Akhenaten's Akhetaten: A Day at Tell el-Amarna | Rawi: Egypt's Heritage Review

Amarna. Photo: Garry Shaw.
The Aten
“Why are my messengers kept standing in the open sun?....They will be killed in the open sun,” wrote the Assyrian king Ashuruballit I to King Akhenaten, following the return of his sunburnt and weary envoys from the newly founded Egyptian city of Akhetaten, ‘the Horizon of the Sun Disc – better known today as Tell el-Amarna.

The main problem, it seems, was the new religion, instigated by the pharaoh himself - King Akhenaten. Thanks to Akhenaten’s particular beliefs, gone were the multitude of interestingly-headed gods, unusual netherworld beliefs, and dark secluded sanctuaries in which Egypt’s deities would be served by submissive priests during arcane ceremonies. Instead everyone had to worship the sun disc, known as the Aten, through the king himself as intermediary. Indeed, Akhenaten loved the Aten so much that he had earlier changed his name from Amenhotep IV to honour the new state god. For visiting foreign envoys, such internal religious matters might not normally have played heavily on their minds; however, since the new pharaoh’s sun worship meant doing business standing out in the midday sun, in open courts, without any shade, for extended periods of time, things had become rather unbearable. Sweating whilst watching the young king perform his daily rituals, any visiting envoy would find it easy to pine for the good old days of the god Amun – the Hidden One, cool and fresh within his dark sanctuary – and wonder what in Aten’s name was going on.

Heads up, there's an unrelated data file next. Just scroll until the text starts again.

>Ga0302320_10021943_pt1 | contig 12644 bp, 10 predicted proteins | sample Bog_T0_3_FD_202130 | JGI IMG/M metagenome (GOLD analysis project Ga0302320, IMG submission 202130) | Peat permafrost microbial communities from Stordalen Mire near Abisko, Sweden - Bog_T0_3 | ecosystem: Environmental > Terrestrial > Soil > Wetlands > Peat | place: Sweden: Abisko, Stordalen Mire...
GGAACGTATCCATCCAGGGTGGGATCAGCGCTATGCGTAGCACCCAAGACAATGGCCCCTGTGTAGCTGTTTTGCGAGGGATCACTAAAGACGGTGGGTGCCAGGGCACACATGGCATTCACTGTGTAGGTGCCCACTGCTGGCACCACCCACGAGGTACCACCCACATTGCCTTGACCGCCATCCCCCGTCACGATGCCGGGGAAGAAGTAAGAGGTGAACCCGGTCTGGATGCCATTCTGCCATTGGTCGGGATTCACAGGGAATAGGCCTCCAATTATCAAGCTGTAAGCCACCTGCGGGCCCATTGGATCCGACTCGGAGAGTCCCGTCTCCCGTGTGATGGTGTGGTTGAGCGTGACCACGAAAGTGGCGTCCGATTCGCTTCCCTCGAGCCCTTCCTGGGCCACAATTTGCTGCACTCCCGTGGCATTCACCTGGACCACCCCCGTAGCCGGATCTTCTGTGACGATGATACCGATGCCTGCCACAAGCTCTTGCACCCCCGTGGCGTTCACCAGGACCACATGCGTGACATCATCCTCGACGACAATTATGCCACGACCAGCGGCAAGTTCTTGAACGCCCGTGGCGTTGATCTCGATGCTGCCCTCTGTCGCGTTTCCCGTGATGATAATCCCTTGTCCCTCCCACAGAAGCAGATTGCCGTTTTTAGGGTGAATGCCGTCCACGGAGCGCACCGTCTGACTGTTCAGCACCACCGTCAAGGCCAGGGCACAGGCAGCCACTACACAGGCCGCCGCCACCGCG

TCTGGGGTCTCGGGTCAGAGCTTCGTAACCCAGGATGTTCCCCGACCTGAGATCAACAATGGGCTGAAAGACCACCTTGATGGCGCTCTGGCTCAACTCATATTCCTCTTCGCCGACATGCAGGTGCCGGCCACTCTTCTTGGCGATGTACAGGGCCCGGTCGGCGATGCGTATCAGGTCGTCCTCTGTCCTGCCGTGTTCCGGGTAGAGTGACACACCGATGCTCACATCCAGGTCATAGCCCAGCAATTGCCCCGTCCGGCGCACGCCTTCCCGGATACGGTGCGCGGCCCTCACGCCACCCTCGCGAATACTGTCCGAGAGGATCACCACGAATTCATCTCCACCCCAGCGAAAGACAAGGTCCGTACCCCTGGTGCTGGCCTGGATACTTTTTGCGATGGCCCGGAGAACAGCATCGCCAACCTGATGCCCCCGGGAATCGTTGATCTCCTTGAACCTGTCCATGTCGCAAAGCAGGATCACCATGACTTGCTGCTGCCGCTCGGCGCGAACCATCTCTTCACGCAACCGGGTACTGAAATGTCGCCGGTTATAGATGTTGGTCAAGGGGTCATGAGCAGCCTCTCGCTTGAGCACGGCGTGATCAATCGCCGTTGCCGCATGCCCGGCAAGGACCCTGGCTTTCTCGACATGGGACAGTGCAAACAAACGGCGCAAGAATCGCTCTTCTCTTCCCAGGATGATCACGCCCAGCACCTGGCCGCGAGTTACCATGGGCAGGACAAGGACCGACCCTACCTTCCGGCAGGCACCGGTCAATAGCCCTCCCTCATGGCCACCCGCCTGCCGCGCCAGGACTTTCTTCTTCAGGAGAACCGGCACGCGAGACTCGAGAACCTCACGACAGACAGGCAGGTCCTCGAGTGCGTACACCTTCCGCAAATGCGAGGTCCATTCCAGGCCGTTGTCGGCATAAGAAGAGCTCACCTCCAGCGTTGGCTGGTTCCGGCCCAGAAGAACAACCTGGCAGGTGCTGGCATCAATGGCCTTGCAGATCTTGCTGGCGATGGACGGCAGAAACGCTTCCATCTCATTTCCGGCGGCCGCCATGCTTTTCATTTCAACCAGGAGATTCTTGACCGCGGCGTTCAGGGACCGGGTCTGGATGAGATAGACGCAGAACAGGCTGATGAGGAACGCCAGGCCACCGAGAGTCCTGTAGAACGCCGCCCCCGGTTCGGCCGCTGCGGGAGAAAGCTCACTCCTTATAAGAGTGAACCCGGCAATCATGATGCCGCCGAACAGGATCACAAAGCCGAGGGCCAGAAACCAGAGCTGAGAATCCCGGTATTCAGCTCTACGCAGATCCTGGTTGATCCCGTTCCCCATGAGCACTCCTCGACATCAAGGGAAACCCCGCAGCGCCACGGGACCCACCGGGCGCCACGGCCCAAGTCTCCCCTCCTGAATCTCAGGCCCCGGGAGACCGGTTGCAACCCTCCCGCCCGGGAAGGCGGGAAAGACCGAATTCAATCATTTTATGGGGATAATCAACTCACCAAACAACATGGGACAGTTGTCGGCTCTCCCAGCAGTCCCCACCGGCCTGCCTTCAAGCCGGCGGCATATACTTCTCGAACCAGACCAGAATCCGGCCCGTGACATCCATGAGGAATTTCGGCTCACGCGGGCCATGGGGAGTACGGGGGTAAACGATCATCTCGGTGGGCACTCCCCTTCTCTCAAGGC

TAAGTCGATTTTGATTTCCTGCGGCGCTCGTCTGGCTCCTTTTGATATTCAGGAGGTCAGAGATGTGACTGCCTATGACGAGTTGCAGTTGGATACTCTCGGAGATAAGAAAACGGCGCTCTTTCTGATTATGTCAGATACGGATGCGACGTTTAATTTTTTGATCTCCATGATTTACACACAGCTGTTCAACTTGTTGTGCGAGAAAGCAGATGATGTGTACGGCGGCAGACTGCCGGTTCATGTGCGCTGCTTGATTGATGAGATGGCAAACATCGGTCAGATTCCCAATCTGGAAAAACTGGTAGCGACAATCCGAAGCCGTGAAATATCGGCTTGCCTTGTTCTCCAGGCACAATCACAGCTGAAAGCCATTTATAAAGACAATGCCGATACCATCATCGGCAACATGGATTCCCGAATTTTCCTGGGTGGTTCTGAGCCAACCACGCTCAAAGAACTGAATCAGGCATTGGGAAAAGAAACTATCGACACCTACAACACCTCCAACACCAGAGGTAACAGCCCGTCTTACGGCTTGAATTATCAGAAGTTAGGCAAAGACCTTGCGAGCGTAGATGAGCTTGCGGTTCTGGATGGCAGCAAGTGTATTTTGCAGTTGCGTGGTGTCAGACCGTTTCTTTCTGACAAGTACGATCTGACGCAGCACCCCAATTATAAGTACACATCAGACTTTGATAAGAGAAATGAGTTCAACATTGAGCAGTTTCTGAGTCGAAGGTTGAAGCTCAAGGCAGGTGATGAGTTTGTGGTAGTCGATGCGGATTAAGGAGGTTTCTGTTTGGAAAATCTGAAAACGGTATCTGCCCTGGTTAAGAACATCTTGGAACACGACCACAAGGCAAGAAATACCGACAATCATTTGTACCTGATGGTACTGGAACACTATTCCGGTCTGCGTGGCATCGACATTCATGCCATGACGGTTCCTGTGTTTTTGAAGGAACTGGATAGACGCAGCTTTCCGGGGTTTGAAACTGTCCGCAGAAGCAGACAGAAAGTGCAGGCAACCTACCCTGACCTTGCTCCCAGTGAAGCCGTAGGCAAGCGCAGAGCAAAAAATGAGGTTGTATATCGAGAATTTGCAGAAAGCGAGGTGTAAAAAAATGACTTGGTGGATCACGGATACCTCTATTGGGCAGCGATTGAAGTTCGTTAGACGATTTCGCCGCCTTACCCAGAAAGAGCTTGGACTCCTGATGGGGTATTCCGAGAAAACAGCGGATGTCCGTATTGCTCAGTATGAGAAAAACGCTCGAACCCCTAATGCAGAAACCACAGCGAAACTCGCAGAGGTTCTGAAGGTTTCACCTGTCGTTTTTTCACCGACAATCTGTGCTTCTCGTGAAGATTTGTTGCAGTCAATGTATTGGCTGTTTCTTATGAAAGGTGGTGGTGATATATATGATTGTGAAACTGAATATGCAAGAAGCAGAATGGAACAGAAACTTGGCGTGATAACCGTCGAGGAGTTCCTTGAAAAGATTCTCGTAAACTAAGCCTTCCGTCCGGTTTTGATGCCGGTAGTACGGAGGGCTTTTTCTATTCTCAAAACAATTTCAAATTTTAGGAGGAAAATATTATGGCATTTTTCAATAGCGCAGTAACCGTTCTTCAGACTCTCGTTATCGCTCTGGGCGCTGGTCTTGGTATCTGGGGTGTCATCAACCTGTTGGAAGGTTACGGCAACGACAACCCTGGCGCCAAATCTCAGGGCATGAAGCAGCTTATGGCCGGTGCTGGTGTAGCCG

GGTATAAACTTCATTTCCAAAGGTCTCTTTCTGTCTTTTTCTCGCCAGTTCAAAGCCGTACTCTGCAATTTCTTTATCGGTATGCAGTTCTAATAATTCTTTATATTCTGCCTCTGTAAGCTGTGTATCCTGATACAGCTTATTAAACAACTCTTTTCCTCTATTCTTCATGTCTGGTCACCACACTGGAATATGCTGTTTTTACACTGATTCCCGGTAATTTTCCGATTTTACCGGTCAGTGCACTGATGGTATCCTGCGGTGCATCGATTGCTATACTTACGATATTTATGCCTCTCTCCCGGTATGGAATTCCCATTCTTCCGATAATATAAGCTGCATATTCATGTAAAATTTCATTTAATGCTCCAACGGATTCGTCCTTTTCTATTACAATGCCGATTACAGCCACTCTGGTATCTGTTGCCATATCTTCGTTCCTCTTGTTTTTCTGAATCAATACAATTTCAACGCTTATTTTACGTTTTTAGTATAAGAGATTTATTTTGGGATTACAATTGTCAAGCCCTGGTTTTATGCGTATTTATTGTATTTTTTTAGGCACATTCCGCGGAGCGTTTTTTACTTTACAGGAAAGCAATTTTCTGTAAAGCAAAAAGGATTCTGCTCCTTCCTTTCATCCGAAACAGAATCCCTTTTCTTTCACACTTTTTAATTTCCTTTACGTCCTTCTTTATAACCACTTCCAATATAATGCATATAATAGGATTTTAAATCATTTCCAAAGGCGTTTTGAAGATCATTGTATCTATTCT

This article first appeared in print in Rawi: Egypt's Heritage Review, issue 1 (2010). To read the full article, follow the link: Akhenaten's Akhetaten: A Day at Tell el-Amarna.